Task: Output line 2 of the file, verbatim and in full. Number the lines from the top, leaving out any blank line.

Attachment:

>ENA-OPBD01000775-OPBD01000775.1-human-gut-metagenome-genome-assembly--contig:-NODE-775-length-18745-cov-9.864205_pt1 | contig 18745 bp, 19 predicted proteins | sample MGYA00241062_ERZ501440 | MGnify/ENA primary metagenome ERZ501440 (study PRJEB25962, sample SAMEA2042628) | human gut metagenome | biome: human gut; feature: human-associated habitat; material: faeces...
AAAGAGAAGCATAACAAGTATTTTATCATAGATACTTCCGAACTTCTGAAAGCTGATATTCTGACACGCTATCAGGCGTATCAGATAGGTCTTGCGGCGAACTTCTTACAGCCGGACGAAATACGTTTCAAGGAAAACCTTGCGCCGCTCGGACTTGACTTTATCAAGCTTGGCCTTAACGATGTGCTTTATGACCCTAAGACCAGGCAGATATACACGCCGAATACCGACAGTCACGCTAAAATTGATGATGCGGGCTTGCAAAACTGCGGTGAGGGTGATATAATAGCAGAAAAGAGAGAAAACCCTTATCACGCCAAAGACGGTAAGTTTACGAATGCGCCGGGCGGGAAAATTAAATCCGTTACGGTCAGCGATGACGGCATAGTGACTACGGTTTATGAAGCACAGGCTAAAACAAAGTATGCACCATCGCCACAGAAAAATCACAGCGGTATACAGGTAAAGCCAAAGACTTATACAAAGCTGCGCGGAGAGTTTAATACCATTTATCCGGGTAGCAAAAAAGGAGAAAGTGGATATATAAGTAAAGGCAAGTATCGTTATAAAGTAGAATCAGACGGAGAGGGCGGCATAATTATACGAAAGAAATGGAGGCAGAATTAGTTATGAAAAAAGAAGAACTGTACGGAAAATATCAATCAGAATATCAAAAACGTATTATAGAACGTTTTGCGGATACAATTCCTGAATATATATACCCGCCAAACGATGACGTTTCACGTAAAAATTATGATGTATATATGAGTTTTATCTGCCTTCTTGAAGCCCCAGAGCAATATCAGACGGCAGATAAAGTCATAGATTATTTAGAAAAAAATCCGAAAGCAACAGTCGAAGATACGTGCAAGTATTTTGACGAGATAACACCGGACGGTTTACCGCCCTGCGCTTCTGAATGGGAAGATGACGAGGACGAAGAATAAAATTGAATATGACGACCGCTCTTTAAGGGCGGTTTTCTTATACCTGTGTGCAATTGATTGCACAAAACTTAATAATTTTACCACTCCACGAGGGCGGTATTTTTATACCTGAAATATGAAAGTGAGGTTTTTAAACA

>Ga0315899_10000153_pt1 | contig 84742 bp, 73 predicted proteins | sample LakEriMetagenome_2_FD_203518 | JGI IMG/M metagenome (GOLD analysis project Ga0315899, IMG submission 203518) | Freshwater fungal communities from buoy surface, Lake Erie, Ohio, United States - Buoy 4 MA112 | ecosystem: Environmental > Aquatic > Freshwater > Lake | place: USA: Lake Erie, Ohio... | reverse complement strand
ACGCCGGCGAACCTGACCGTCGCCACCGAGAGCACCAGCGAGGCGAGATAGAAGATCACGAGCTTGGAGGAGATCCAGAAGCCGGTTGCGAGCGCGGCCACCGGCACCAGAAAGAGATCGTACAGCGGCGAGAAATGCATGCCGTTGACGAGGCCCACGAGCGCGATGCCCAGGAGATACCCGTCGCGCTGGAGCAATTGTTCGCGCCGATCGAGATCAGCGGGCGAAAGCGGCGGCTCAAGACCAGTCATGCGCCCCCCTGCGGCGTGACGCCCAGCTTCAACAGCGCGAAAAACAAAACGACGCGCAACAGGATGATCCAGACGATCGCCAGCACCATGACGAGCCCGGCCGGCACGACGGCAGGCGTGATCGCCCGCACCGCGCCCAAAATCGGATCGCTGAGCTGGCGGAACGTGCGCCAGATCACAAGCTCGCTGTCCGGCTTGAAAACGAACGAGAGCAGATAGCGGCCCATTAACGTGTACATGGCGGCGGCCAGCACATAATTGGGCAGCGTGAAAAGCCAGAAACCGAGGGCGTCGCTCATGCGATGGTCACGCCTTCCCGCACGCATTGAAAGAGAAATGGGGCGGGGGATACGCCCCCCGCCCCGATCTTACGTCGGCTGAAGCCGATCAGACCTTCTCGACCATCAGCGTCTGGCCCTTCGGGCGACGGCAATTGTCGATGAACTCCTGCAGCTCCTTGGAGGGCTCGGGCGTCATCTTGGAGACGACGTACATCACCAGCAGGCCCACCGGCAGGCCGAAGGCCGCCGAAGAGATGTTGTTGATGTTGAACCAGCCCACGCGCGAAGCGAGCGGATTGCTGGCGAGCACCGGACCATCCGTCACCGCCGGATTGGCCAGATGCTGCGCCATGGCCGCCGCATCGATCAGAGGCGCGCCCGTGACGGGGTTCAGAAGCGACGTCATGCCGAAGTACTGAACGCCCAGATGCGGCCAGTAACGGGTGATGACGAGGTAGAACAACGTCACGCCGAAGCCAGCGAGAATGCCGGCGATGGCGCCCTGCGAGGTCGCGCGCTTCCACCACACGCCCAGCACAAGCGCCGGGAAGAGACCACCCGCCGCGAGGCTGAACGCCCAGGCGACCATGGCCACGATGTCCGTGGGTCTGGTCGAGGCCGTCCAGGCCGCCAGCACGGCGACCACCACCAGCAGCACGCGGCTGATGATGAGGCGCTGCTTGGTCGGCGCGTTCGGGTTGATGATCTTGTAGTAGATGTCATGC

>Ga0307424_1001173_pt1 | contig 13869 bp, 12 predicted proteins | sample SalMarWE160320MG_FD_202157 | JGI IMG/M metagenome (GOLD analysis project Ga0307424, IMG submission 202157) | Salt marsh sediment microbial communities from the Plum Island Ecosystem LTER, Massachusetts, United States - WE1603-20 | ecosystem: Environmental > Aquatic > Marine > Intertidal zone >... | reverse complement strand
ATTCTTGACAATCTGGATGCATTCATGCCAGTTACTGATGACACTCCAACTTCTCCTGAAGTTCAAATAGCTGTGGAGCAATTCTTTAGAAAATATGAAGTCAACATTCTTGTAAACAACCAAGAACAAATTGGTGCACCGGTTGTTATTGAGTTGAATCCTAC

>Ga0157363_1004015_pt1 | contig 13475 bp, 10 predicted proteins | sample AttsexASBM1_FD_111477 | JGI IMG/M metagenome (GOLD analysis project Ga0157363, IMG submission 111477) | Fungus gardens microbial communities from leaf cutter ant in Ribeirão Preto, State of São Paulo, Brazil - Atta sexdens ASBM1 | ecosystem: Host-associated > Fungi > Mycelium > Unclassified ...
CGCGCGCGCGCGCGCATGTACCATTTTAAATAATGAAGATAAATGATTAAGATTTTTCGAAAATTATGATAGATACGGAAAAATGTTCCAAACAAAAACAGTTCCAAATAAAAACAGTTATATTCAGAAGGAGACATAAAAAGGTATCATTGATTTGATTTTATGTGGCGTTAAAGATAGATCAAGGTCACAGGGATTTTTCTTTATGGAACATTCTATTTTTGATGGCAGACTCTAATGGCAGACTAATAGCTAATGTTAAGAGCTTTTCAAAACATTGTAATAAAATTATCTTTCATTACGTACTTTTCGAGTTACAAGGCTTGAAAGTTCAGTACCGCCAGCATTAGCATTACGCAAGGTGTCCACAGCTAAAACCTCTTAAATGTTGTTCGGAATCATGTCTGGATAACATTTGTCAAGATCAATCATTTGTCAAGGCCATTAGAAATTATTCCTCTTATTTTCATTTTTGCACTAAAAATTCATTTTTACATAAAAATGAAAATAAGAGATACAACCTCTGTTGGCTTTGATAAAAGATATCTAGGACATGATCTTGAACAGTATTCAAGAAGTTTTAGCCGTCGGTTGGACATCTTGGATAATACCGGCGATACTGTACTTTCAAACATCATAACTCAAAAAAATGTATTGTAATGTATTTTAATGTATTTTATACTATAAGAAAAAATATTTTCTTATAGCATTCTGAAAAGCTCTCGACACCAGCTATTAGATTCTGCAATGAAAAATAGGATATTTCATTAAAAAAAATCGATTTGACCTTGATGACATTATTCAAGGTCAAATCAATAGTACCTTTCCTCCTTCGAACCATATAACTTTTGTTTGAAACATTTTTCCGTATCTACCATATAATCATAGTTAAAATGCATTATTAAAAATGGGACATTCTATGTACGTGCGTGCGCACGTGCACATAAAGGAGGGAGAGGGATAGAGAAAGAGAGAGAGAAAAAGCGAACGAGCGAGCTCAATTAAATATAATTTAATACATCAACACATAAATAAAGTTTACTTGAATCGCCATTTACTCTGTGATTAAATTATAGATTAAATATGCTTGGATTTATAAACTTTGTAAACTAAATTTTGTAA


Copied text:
AAAGAGAAGCATAACAAGTATTTTATCATAGATACTTCCGAACTTCTGAAAGCTGATATTCTGACACGCTATCAGGCGTATCAGATAGGTCTTGCGGCGAACTTCTTACAGCCGGACGAAATACGTTTCAAGGAAAACCTTGCGCCGCTCGGACTTGACTTTATCAAGCTTGGCCTTAACGATGTGCTTTATGACCCTAAGACCAGGCAGATATACACGCCGAATACCGACAGTCACGCTAAAATTGATGATGCGGGCTTGCAAAACTGCGGTGAGGGTGATATAATAGCAGAAAAGAGAGAAAACCCTTATCACGCCAAAGACGGTAAGTTTACGAATGCGCCGGGCGGGAAAATTAAATCCGTTACGGTCAGCGATGACGGCATAGTGACTACGGTTTATGAAGCACAGGCTAAAACAAAGTATGCACCATCGCCACAGAAAAATCACAGCGGTATACAGGTAAAGCCAAAGACTTATACAAAGCTGCGCGGAGAGTTTAATACCATTTATCCGGGTAGCAAAAAAGGAGAAAGTGGATATATAAGTAAAGGCAAGTATCGTTATAAAGTAGAATCAGACGGAGAGGGCGGCATAATTATACGAAAGAAATGGAGGCAGAATTAGTTATGAAAAAAGAAGAACTGTACGGAAAATATCAATCAGAATATCAAAAACGTATTATAGAACGTTTTGCGGATACAATTCCTGAATATATATACCCGCCAAACGATGACGTTTCACGTAAAAATTATGATGTATATATGAGTTTTATCTGCCTTCTTGAAGCCCCAGAGCAATATCAGACGGCAGATAAAGTCATAGATTATTTAGAAAAAAATCCGAAAGCAACAGTCGAAGATACGTGCAAGTATTTTGACGAGATAACACCGGACGGTTTACCGCCCTGCGCTTCTGAATGGGAAGATGACGAGGACGAAGAATAAAATTGAATATGACGACCGCTCTTTAAGGGCGGTTTTCTTATACCTGTGTGCAATTGATTGCACAAAACTTAATAATTTTACCACTCCACGAGGGCGGTATTTTTATACCTGAAATATGAAAGTGAGGTTTTTAAACA